- More than 40 colleges say they won’t use facial recognition on campus 3 Years Ago
- LeBron’s Instagram tribute to Kobe is devastating Today 7:56 AM
- ‘Rise of Empires: Ottoman’ is ‘Game of Thrones’ for history buffs Today 7:00 AM
- People on Twitter ask whose ancestors would’ve passed immigrant ‘wealth test’ Monday 6:54 PM
- Kobe Bryant helicopter crash mocked in teen’s TikTok video Monday 6:38 PM
- Chiefs, Bears, Packers have Twitter accounts hacked Monday 3:48 PM
- Washington Post reporter suspended amid backlash over Kobe Bryant tweet Monday 3:08 PM
- America is united in hating Ken Starr’s impeachment hat Monday 3:01 PM
- In ‘Cuties,’ the contradictions of growing up come to a head Monday 1:55 PM
- Racist tweets blame fruit bat soup for coronavirus Monday 1:25 PM
- What is the #ILeftTheGOP movement? Monday 1:21 PM
- The Grammys were weird and sad—but the Billy Porter hat memes offered some levity Monday 12:36 PM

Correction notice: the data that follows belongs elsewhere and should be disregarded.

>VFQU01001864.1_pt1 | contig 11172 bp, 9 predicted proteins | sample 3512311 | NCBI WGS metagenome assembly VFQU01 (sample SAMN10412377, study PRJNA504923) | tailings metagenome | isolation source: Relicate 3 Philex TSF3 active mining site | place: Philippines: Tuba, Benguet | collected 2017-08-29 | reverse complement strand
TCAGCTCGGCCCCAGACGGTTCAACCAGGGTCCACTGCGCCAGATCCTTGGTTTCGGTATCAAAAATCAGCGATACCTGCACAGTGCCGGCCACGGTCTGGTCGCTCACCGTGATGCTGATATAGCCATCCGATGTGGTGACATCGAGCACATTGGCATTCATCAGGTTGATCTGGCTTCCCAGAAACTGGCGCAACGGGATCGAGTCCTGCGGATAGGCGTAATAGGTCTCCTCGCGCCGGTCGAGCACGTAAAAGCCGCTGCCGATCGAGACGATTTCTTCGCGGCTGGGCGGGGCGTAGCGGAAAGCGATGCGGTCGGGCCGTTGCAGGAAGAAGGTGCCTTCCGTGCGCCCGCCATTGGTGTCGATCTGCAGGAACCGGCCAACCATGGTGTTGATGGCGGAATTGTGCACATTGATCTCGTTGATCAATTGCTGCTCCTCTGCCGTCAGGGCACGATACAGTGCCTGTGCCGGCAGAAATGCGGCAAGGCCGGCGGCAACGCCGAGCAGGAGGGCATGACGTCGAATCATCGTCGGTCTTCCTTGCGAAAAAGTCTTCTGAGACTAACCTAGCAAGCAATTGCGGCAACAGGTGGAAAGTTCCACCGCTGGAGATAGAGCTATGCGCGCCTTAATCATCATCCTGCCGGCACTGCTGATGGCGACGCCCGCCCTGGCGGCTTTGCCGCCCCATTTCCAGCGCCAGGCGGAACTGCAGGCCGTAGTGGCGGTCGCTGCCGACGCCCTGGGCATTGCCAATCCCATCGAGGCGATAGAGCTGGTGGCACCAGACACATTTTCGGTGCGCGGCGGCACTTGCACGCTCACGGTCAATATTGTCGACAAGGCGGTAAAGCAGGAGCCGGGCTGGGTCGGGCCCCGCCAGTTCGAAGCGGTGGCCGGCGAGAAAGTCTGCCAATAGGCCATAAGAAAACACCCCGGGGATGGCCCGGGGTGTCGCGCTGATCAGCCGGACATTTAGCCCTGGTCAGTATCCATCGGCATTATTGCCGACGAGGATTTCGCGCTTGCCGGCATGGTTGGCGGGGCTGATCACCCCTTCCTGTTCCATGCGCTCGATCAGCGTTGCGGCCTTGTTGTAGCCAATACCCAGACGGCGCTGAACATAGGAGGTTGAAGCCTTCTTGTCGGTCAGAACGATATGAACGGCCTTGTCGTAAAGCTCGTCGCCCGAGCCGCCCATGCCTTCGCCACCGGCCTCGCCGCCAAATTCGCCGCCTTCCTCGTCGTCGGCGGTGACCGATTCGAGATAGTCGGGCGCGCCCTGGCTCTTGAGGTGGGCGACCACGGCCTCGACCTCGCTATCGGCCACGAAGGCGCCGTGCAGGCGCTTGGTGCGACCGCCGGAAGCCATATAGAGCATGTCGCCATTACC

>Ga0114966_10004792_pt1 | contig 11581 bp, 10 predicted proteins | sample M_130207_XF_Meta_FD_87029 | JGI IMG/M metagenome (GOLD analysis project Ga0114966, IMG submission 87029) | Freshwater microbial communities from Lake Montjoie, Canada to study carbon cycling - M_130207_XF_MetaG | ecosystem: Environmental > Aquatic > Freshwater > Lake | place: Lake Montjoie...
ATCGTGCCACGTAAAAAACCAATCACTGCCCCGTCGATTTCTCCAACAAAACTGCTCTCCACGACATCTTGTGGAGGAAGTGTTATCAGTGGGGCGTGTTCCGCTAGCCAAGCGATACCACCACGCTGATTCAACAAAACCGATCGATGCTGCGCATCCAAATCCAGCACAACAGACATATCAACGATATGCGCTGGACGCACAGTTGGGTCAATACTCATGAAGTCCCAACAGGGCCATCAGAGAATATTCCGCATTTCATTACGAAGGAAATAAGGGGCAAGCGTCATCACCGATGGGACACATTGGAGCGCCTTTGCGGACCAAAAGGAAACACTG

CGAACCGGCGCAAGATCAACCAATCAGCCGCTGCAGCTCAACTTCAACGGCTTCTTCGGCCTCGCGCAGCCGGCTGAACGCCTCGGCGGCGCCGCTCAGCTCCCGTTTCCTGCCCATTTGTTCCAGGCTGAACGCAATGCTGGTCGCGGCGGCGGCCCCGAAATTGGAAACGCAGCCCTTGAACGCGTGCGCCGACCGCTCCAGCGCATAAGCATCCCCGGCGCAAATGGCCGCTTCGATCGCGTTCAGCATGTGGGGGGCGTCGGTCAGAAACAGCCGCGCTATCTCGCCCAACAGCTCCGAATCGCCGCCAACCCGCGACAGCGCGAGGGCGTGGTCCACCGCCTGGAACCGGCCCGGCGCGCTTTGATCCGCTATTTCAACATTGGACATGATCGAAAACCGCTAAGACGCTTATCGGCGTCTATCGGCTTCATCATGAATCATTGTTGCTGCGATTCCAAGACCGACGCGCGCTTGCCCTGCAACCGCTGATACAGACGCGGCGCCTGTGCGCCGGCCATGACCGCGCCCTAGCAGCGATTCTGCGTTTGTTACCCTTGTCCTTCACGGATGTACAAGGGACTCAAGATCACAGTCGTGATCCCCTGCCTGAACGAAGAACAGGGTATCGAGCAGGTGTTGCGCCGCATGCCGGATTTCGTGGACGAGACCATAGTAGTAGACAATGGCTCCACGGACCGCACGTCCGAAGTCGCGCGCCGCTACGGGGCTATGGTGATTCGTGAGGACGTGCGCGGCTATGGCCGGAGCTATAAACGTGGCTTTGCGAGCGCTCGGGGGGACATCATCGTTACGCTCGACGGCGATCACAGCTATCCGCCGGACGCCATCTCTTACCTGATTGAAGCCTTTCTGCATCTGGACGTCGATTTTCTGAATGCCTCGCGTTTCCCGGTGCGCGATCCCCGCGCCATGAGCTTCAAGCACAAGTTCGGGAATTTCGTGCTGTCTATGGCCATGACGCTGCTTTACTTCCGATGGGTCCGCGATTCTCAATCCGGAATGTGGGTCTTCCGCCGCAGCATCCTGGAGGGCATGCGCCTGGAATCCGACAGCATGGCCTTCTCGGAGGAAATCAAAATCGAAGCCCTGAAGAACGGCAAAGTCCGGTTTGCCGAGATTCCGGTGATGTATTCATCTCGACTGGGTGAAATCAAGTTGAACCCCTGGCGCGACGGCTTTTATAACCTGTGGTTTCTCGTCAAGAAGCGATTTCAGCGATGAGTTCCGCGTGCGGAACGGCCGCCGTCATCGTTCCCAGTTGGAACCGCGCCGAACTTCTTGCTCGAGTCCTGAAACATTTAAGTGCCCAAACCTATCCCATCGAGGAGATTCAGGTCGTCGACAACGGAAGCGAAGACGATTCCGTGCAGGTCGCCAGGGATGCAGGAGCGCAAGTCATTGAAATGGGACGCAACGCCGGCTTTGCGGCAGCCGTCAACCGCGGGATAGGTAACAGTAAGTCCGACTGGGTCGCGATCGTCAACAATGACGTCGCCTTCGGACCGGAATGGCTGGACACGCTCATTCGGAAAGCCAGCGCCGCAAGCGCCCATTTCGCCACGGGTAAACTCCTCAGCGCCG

- Auschwitz Museum calls on Facebook to ban Holocaust denialism Monday 11:59 AM
- YouTuber who said his girlfriend was dead now says he faked it Monday 11:42 AM
- Review: Kentucky Route Zero is one of the most magical games ever made Monday 11:00 AM
If you’re searching for a silver lining to last night’s results, you can take some solace in hearing a previously unreleased Wu-Tang Clan track made possible by Trump’s presidency.
Martin Shkreli, the polarizing “pharma bro,” secured the only copy made of Wu-Tang Clan’s Once Upon a Time in Shaolin for $2 million in February. He recently promised to release the album on the off-chance that Donald Trump won the 2016 election. At the time, it seemed like just another PR stunt from Shkreli, a masterful troll who recently auctioned off the opportunity for someone to punch him in the face, only to renege on the deal.
But late last night, after the results rolled in, Shkreli made good on his promise, livestreaming the intro and a track off the album.
The only problem, aside from the audio quality, is that you have to watch Shkreli’s smug face the whole time.
Even still, in these uncertain times, it’s some reassurance to know that Wu-Tang Clan still ain’t nuthing ta fuck wit’.
Austin Powell is the former managing editor of the Daily Dot. His work focuses on the intersection of entertainment and technology. He previously served as a music columnist for the Austin Chronicle and is the co-author of The Austin Chronicle Music Anthology.